There has been some debate recently about the role of the ‘Superhead’ in education and whether or not it would work in healthcare. The theory being that we could have SuperCEOs that will start to manage the struggling providers and pull them round to being successful organisations.
What about the reality?
I’m not sure that this works as healthcare is a very complex system and organisations are struggling for a variety of reasons, not necessarily just due to the leadership. Heroic leadership is a dangerous principle particularly when the average tenure of an NHS CEO is 700 days!
Seven hundred fantastic days with the SuperCEO at the helm and then the slow demise of the organisation, this doesn’t sound like the right answer to me.
Organisations need leaders at all levels. Distributed leadership drives innovation and change. We need to not only engage with staff but also empower them to be part of the solution. Leaders are found at all different levels and in all different professions and often in the most unexpected of places. The truly heroic leader is the one who seeks this out, identifies the individuals and supports them to make the change the individual themselves wants to see.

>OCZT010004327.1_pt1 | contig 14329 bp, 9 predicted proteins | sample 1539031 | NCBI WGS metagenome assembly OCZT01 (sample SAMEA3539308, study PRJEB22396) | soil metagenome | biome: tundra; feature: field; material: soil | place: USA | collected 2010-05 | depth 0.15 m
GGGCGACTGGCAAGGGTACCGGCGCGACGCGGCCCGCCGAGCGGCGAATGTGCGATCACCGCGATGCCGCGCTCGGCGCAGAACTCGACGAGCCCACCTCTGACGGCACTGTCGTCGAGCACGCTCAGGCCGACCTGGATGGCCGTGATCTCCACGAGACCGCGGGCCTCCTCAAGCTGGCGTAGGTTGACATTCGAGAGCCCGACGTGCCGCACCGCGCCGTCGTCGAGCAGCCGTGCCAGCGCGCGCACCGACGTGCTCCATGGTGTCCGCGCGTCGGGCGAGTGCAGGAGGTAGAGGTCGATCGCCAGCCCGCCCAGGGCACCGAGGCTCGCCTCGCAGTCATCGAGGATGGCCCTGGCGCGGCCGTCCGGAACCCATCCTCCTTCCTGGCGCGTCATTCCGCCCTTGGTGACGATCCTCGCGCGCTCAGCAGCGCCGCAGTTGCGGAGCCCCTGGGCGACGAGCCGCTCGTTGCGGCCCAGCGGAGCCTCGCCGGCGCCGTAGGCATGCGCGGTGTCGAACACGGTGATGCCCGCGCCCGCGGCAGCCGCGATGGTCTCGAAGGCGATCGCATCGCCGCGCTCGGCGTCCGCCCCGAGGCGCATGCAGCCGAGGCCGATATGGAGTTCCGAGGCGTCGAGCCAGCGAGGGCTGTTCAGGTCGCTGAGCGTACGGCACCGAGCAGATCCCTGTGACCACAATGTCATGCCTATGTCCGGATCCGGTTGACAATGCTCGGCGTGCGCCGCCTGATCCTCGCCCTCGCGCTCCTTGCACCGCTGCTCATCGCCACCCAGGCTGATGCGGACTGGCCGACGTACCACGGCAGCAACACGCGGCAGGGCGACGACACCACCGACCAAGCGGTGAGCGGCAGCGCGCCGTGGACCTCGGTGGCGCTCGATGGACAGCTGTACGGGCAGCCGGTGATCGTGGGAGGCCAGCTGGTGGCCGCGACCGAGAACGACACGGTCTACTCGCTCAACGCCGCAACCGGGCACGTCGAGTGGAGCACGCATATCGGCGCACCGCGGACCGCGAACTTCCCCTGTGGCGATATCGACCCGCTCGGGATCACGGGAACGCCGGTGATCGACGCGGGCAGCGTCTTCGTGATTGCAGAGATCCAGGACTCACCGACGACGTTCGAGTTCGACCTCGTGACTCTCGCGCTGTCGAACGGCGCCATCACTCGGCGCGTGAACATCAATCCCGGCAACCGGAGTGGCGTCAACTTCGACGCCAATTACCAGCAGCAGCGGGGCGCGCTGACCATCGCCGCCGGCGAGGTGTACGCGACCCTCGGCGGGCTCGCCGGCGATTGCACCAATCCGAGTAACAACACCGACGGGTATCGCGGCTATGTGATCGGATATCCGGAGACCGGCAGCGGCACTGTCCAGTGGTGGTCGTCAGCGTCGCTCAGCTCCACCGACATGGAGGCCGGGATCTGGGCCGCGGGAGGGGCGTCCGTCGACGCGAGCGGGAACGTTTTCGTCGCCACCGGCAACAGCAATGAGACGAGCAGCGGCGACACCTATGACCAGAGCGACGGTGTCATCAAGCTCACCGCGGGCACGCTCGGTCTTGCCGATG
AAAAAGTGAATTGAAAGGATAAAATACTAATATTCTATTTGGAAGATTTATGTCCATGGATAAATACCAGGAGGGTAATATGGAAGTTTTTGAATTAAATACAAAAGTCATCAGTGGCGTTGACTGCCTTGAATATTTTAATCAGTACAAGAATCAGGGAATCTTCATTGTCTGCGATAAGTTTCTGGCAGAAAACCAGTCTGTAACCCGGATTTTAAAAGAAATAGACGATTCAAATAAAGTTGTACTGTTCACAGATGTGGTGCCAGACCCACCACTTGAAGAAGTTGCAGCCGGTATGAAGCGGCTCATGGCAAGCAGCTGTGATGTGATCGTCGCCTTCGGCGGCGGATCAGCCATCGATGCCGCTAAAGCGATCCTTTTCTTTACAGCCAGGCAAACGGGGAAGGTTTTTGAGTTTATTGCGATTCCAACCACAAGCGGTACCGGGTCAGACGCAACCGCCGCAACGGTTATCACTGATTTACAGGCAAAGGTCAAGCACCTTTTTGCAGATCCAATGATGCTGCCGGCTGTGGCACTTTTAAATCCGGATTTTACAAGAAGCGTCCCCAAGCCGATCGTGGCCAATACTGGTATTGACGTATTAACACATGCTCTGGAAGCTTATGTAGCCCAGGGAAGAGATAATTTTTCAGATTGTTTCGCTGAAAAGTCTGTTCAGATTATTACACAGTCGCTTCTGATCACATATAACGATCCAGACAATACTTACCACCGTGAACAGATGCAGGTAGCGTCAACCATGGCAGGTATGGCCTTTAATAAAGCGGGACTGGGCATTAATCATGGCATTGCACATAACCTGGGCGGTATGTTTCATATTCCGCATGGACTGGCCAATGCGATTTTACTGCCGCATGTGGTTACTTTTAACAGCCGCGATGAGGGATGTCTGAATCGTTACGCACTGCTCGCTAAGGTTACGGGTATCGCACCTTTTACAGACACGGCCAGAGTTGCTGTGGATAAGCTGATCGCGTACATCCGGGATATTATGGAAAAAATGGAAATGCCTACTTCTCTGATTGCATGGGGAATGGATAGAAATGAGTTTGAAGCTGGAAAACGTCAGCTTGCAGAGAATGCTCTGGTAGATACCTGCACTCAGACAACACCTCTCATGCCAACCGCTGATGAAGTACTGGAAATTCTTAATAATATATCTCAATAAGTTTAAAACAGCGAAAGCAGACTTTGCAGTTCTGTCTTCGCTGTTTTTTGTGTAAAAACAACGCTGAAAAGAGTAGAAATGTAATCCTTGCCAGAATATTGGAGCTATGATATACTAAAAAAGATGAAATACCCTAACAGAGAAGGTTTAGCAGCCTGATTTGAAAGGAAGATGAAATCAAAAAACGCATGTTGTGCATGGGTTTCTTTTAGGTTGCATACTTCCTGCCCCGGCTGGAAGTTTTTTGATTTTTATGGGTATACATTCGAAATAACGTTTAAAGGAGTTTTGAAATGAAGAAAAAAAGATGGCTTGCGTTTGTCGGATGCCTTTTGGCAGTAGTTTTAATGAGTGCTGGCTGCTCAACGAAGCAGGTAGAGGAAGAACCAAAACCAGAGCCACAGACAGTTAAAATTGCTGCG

The professional stand off between clinicians and managers still appears to exist in pockets of the NHS but it has had its’ day. Collaboration and distributed leadership need to be the vanguard of the New NHS. The CQC well-led domain is starting to be able to correlate a direct relationship between the relationship between the managers and consultants and the quality of patient care.
This feels to me as though the staff within those organisations have lost sight of what is important and why we go to work every day – the patient. Without them, there would be no NHS.
Distributed leadership allows clinicians, admin staff, therapists, managers at all levels contribute to the organisation and ultimately the patient experience.
The age old adage of together we stand, divided we fall, has never been so true.
The NHS is facing extreme financial pressure in 2015/16 and this is a burning platform that the combined efforts of the 1.3million staff within the NHS need to pull together to work through, rather than pulling the NHS apart.
I am a great believer in people and feel the NHS is made up of a huge amount of talented and dedicated people. We just need to find a way to unlock that talent and creativity towards the greater good of the NHS and not wait for SuperCEO to put his/her pants on the outside of their trousers and come to our rescue.